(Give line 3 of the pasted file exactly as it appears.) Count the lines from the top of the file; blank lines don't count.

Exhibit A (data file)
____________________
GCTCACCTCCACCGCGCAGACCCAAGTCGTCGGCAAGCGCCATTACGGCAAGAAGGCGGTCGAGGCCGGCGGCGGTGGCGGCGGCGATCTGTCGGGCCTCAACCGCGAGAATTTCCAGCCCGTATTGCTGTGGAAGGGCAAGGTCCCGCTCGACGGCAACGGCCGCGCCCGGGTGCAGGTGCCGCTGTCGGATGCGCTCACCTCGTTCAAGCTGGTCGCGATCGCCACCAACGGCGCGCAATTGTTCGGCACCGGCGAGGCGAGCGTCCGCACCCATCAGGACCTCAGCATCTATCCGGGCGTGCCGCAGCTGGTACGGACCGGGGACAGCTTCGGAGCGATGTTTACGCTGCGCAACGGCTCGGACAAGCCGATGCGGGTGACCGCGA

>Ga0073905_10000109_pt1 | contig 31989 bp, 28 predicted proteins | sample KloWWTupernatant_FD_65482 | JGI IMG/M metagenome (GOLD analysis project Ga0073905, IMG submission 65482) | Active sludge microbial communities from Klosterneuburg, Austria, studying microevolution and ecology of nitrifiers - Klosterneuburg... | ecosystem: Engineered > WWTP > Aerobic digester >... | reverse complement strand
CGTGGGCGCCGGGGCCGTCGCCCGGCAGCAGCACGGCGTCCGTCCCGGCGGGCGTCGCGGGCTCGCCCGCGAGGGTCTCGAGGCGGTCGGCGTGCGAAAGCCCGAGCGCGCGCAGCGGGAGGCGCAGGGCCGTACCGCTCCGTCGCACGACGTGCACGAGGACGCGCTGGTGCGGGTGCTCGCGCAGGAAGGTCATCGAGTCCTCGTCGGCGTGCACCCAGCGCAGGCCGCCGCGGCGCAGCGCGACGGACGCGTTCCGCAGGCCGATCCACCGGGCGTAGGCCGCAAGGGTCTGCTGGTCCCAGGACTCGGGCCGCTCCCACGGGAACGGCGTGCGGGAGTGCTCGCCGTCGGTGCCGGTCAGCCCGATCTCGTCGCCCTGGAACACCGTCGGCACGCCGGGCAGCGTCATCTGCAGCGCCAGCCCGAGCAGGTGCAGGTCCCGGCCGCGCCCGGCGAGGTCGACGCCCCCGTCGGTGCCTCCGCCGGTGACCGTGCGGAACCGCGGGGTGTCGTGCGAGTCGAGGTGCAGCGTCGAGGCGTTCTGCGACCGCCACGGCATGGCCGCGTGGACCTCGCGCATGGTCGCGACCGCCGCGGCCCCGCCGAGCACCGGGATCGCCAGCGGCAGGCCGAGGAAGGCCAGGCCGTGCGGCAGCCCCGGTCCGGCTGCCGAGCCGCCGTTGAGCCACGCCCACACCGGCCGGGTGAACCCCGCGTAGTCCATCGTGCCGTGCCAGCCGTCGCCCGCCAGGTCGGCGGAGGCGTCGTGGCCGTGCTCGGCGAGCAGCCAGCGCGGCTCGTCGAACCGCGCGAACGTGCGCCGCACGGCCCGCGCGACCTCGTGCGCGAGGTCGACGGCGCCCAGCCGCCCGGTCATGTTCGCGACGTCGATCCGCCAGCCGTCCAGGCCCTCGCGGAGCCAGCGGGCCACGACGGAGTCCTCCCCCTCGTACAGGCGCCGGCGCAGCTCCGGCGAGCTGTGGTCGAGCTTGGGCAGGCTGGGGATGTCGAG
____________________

CGTGGGCGCCGGGGCCGTCGCCCGGCAGCAGCACGGCGTCCGTCCCGGCGGGCGTCGCGGGCTCGCCCGCGAGGGTCTCGAGGCGGTCGGCGTGCGAAAGCCCGAGCGCGCGCAGCGGGAGGCGCAGGGCCGTACCGCTCCGTCGCACGACGTGCACGAGGACGCGCTGGTGCGGGTGCTCGCGCAGGAAGGTCATCGAGTCCTCGTCGGCGTGCACCCAGCGCAGGCCGCCGCGGCGCAGCGCGACGGACGCGTTCCGCAGGCCGATCCACCGGGCGTAGGCCGCAAGGGTCTGCTGGTCCCAGGACTCGGGCCGCTCCCACGGGAACGGCGTGCGGGAGTGCTCGCCGTCGGTGCCGGTCAGCCCGATCTCGTCGCCCTGGAACACCGTCGGCACGCCGGGCAGCGTCATCTGCAGCGCCAGCCCGAGCAGGTGCAGGTCCCGGCCGCGCCCGGCGAGGTCGACGCCCCCGTCGGTGCCTCCGCCGGTGACCGTGCGGAACCGCGGGGTGTCGTGCGAGTCGAGGTGCAGCGTCGAGGCGTTCTGCGACCGCCACGGCATGGCCGCGTGGACCTCGCGCATGGTCGCGACCGCCGCGGCCCCGCCGAGCACCGGGATCGCCAGCGGCAGGCCGAGGAAGGCCAGGCCGTGCGGCAGCCCCGGTCCGGCTGCCGAGCCGCCGTTGAGCCACGCCCACACCGGCCGGGTGAACCCCGCGTAGTCCATCGTGCCGTGCCAGCCGTCGCCCGCCAGGTCGGCGGAGGCGTCGTGGCCGTGCTCGGCGAGCAGCCAGCGCGGCTCGTCGAACCGCGCGAACGTGCGCCGCACGGCCCGCGCGACCTCGTGCGCGAGGTCGACGGCGCCCAGCCGCCCGGTCATGTTCGCGACGTCGATCCGCCAGCCGTCCAGGCCCTCGCGGAGCCAGCGGGCCACGACGGAGTCCTCCCCCTCGTACAGGCGCCGGCGCAGCTCCGGCGAGCTGTGGTCGAGCTTGGGCAGGCTGGGGATGTCGAG